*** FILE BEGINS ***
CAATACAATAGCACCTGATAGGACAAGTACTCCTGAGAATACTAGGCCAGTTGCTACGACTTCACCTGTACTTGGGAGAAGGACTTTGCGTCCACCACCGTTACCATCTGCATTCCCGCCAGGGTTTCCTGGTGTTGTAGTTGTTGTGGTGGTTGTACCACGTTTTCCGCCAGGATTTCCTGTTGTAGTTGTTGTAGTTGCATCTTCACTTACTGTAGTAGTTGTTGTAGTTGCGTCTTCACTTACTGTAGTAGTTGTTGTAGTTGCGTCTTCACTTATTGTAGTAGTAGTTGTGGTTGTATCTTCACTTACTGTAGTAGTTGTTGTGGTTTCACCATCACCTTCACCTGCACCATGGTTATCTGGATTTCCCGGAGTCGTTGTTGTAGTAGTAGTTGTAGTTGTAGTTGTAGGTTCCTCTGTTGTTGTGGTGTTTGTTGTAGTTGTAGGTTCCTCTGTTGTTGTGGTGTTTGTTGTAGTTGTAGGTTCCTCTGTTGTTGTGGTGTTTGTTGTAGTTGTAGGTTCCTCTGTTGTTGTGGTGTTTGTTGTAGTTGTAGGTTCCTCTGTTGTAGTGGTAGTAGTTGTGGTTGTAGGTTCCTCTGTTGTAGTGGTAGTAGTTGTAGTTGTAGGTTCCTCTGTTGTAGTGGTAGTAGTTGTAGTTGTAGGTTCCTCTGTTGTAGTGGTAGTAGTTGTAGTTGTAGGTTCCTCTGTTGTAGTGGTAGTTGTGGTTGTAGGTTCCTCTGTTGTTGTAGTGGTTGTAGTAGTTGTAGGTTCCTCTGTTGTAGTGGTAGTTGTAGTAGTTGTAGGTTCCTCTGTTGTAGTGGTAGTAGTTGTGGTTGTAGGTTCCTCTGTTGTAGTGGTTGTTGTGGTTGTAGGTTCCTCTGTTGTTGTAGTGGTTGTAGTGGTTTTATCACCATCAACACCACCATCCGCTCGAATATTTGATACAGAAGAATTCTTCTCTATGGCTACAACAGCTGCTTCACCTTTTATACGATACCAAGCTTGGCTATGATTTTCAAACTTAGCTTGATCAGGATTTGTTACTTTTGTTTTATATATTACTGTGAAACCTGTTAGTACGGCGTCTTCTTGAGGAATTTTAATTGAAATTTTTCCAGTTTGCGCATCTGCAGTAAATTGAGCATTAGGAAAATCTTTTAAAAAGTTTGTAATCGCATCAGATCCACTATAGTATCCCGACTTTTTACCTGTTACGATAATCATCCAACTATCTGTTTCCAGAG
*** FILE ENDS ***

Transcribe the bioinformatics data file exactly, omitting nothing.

CAATACAATAGCACCTGATAGGACAAGTACTCCTGAGAATACTAGGCCAGTTGCTACGACTTCACCTGTACTTGGGAGAAGGACTTTGCGTCCACCACCGTTACCATCTGCATTCCCGCCAGGGTTTCCTGGTGTTGTAGTTGTTGTGGTGGTTGTACCACGTTTTCCGCCAGGATTTCCTGTTGTAGTTGTTGTAGTTGCATCTTCACTTACTGTAGTAGTTGTTGTAGTTGCGTCTTCACTTACTGTAGTAGTTGTTGTAGTTGCGTCTTCACTTATTGTAGTAGTAGTTGTGGTTGTATCTTCACTTACTGTAGTAGTTGTTGTGGTTTCACCATCACCTTCACCTGCACCATGGTTATCTGGATTTCCCGGAGTCGTTGTTGTAGTAGTAGTTGTAGTTGTAGTTGTAGGTTCCTCTGTTGTTGTGGTGTTTGTTGTAGTTGTAGGTTCCTCTGTTGTTGTGGTGTTTGTTGTAGTTGTAGGTTCCTCTGTTGTTGTGGTGTTTGTTGTAGTTGTAGGTTCCTCTGTTGTTGTGGTGTTTGTTGTAGTTGTAGGTTCCTCTGTTGTAGTGGTAGTAGTTGTGGTTGTAGGTTCCTCTGTTGTAGTGGTAGTAGTTGTAGTTGTAGGTTCCTCTGTTGTAGTGGTAGTAGTTGTAGTTGTAGGTTCCTCTGTTGTAGTGGTAGTAGTTGTAGTTGTAGGTTCCTCTGTTGTAGTGGTAGTTGTGGTTGTAGGTTCCTCTGTTGTTGTAGTGGTTGTAGTAGTTGTAGGTTCCTCTGTTGTAGTGGTAGTTGTAGTAGTTGTAGGTTCCTCTGTTGTAGTGGTAGTAGTTGTGGTTGTAGGTTCCTCTGTTGTAGTGGTTGTTGTGGTTGTAGGTTCCTCTGTTGTTGTAGTGGTTGTAGTGGTTTTATCACCATCAACACCACCATCCGCTCGAATATTTGATACAGAAGAATTCTTCTCTATGGCTACAACAGCTGCTTCACCTTTTATACGATACCAAGCTTGGCTATGATTTTCAAACTTAGCTTGATCAGGATTTGTTACTTTTGTTTTATATATTACTGTGAAACCTGTTAGTACGGCGTCTTCTTGAGGAATTTTAATTGAAATTTTTCCAGTTTGCGCATCTGCAGTAAATTGAGCATTAGGAAAATCTTTTAAAAAGTTTGTAATCGCATCAGATCCACTATAGTATCCCGACTTTTTACCTGTTACGATAATCATCCAACTATCTGTTTCCAGAG